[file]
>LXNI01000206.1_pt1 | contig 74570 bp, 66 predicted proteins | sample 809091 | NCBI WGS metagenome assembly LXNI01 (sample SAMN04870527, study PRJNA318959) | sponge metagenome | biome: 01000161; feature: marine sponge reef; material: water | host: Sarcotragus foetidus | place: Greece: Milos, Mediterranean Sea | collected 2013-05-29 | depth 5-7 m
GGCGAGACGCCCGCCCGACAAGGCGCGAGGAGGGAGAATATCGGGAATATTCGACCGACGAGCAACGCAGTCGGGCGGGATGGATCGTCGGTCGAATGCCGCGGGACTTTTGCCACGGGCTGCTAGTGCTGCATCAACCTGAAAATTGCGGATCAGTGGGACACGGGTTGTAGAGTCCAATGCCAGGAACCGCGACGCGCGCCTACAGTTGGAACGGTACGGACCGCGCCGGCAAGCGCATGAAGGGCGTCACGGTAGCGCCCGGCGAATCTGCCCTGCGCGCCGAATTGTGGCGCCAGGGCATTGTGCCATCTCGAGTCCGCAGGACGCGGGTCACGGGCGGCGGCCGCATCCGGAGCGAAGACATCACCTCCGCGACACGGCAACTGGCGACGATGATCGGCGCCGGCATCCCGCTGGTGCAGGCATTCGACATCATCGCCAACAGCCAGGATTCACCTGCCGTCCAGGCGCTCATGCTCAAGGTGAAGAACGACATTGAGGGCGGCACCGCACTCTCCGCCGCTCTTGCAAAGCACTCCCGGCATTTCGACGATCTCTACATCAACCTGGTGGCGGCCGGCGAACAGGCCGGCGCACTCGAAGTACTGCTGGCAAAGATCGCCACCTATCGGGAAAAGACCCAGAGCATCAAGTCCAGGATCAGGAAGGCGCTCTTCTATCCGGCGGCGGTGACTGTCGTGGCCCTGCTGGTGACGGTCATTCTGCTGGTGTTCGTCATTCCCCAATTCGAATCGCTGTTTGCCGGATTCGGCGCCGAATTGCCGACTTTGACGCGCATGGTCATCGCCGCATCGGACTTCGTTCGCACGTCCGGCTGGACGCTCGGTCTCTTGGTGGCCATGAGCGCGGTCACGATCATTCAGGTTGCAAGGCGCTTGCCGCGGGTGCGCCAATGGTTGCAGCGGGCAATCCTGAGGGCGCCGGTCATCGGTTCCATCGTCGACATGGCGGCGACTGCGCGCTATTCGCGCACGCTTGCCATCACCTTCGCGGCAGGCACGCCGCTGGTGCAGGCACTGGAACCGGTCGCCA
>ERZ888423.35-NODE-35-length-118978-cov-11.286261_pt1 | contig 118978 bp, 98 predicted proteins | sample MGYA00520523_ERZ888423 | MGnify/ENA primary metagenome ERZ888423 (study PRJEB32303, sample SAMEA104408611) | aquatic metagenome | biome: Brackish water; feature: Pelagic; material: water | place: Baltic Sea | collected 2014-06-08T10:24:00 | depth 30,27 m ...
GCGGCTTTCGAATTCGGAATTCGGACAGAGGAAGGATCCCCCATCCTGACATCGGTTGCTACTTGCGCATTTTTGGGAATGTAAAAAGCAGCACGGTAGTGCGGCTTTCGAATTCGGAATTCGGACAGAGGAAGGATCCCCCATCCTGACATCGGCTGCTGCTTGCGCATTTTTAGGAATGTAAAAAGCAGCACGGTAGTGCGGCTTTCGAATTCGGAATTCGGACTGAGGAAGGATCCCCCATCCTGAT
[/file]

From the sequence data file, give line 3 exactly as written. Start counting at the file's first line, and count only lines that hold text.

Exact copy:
>ERZ888423.35-NODE-35-length-118978-cov-11.286261_pt1 | contig 118978 bp, 98 predicted proteins | sample MGYA00520523_ERZ888423 | MGnify/ENA primary metagenome ERZ888423 (study PRJEB32303, sample SAMEA104408611) | aquatic metagenome | biome: Brackish water; feature: Pelagic; material: water | place: Baltic Sea | collected 2014-06-08T10:24:00 | depth 30,27 m ...